St Andrew's Church, Bebington
|St Andrew's Church, Bebington|
St Andrew's Church, Bebington, from the southeast
|OS grid reference||SJ 333 839|
|Location||Bebington, Wirral, Merseyside|
|Website||St Andrew, Bebington|
|Heritage designation||Grade I|
|Designated||27 December 1962|
|Rector||David Vestergaard (elect)|
|Minister(s)||Rev Dominic Newstead|
|Reader(s)||David Jack, Debbi Stott,
Ian Halliday, Helen Thomas
|Churchwarden(s)||Ann Renison, Stuart Waldron|
St Andrew's Church, Bebington is in the town of Bebington, Wirral, England. It is designated by English Heritage as a Grade I listed building. The architectural historian Raymond Richards considers it to be the finest old parish church in Wirral. It is an active Anglican parish church in the diocese of Chester, the archdeaconry of Chester and the deanery of Wirral North.
A church built from local Storeton sandstone was present before the Norman Conquest. Some of the stones from this church are still present in the south wall of the present church. A priest in Bebington was recorded in the Domesday Book. The Saxon church was later replaced by a Norman church. Building of the tower started in 1300 and was completed around 50 years later. The church was remodelled in the 14th century, the south aisle was widened and a three-bay chancel was built. In the 16th century rebuilding started at the east end in Perpendicular style. The chancel and chapels were built but the scheme was interrupted by the Reformation. In 1847 the church was reordered and the north arcade was built in Norman style. More recently the church has been modernised by re-siting the rood screen, removing the choirstalls, installing a kitchen and toilets and creating a crèche and meeting room in the tower.
The church is built in sandstone. Its plan consists of a four bay nave which widens to the east, aisles to the north and south, a three bay chancel with north and south chapels, and a tower protruding from the southwest corner. There is a contrast of styles between the chancel and the chapels, which are Perpendicular in style, and the nave, which is mainly Early Decorated. Part of the south arcade survives from the Norman church and the north arcade is a copy of this. The tower has deep buttresses, the western two of which are diagonal. On the northern side is a rectangular stair turret. On the west face is a window of two lights and at the second stage is a lancet window. The two-light bell openings are louvred. At the summit is a splay spire with lucarnes. From masons' marks, the lower parts of the tower date from the very early 14th century while the "ringing loft" dates from the middle of that century. The door to the outside of the tower was blocked in the 18th century, when a new door was cut within the church, but was re-opened in 1847. The tower had been rebuilt in 1805 after being struck by lightning. The last work of any significance was carried out in 1905.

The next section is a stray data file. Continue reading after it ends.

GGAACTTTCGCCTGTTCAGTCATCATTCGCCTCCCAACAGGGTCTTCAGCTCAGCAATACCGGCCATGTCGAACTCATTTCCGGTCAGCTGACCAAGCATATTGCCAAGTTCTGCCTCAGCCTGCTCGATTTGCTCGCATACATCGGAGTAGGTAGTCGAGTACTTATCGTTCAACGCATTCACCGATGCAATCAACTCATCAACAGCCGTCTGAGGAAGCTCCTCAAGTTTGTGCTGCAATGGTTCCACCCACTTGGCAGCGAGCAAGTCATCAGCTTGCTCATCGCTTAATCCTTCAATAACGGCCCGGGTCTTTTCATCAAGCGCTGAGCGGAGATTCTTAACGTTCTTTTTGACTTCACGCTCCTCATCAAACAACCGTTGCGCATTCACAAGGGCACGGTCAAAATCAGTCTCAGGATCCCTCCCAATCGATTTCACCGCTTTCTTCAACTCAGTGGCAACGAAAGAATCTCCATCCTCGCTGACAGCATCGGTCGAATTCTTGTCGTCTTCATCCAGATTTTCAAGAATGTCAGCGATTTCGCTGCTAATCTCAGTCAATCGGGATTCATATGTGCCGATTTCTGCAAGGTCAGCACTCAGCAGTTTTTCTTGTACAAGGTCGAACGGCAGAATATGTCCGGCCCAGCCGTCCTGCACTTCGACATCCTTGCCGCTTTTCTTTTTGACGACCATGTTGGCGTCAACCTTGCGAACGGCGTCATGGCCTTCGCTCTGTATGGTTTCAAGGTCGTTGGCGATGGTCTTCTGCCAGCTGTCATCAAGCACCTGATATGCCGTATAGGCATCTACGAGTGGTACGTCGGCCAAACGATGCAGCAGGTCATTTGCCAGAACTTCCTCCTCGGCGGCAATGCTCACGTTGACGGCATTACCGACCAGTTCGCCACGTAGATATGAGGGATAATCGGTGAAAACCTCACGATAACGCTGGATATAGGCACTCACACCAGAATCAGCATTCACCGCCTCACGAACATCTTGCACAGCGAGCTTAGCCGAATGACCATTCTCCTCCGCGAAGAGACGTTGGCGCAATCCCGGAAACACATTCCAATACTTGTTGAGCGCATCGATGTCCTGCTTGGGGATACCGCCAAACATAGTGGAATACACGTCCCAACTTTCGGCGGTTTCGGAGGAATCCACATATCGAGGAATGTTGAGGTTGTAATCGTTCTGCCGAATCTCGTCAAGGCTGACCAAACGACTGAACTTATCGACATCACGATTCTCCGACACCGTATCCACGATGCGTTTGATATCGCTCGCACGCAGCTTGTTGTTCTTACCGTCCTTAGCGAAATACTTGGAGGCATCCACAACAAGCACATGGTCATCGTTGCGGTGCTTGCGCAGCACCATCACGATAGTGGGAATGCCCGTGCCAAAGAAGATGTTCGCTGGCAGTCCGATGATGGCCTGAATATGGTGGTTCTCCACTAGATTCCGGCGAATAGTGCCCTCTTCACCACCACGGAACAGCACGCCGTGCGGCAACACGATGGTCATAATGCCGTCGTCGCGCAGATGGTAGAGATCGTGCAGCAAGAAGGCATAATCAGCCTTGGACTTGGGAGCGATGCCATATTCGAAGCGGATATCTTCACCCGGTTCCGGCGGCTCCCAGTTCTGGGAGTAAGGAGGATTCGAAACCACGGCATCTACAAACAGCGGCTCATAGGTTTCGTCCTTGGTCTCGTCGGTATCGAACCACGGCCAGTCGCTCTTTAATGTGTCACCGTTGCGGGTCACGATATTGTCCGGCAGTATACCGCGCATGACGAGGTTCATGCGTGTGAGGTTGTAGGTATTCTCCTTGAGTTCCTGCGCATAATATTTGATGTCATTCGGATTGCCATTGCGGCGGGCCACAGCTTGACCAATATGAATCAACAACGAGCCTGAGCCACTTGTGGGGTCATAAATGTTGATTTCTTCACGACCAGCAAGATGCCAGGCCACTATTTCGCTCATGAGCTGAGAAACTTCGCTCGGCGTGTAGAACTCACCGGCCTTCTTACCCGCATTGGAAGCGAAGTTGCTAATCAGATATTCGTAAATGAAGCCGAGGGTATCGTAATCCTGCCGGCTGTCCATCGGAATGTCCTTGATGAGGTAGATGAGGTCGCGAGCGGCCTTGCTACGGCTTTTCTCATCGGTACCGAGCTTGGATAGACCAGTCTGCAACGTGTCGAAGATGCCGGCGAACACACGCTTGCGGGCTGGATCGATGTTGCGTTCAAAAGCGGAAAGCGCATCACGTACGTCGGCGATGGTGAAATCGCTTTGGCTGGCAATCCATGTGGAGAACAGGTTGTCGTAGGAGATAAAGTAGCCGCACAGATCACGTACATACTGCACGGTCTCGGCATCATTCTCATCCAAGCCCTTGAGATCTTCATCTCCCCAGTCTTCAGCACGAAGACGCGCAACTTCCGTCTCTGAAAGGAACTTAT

The altar is prominent; it dates from 1911, was designed by C. E. Deacon, and was carved by Harry Hems. They also created the screens of 1898 and 1908. The reredos dates from 1951, and is by Bernard A. Miller. The stalls include three seats with misericords depicting a dolphin, a bearded face and a pelican. Four stalls end with poppy-heads. The font is circular and is of uncertain date. The stained glass in the east window was designed by T. F. Wilford in 1953. That in the north transept is signed by William Warrington and is dated 1859. On the south side of the church are two windows designed by Henry Holiday for Powell's, one of which is dated 1881 and the other 1886. The parish chest dates from the early 16th century. The parish registers begin in 1558 and the churchwardens' accounts in 1774. There is a ring of eight bells, all of which were cast at the Whitechapel Bell Foundry. Five bells dated 1845 were by Charles and George Mears and the other three, dated 1907, were by Mears and Stainbank. The two-manual organ is by Henry Willis & Sons, which replaced an earlier organ of 1885 by E. Franklin Lloyd.
In the churchyard is a sandstone sundial dated possibly 1764. It consists of a chamfered shaft with octagonal cap, on top of which is a brass plate and gnomon. It is listed at Grade II. The churchyard also contains the war graves of nineteen service personnel, four of World War I and fifteen of World War II.
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- Richards, Raymond (1947), Old Cheshire Churches, London: Batsford, pp. 47–50, OCLC 719918
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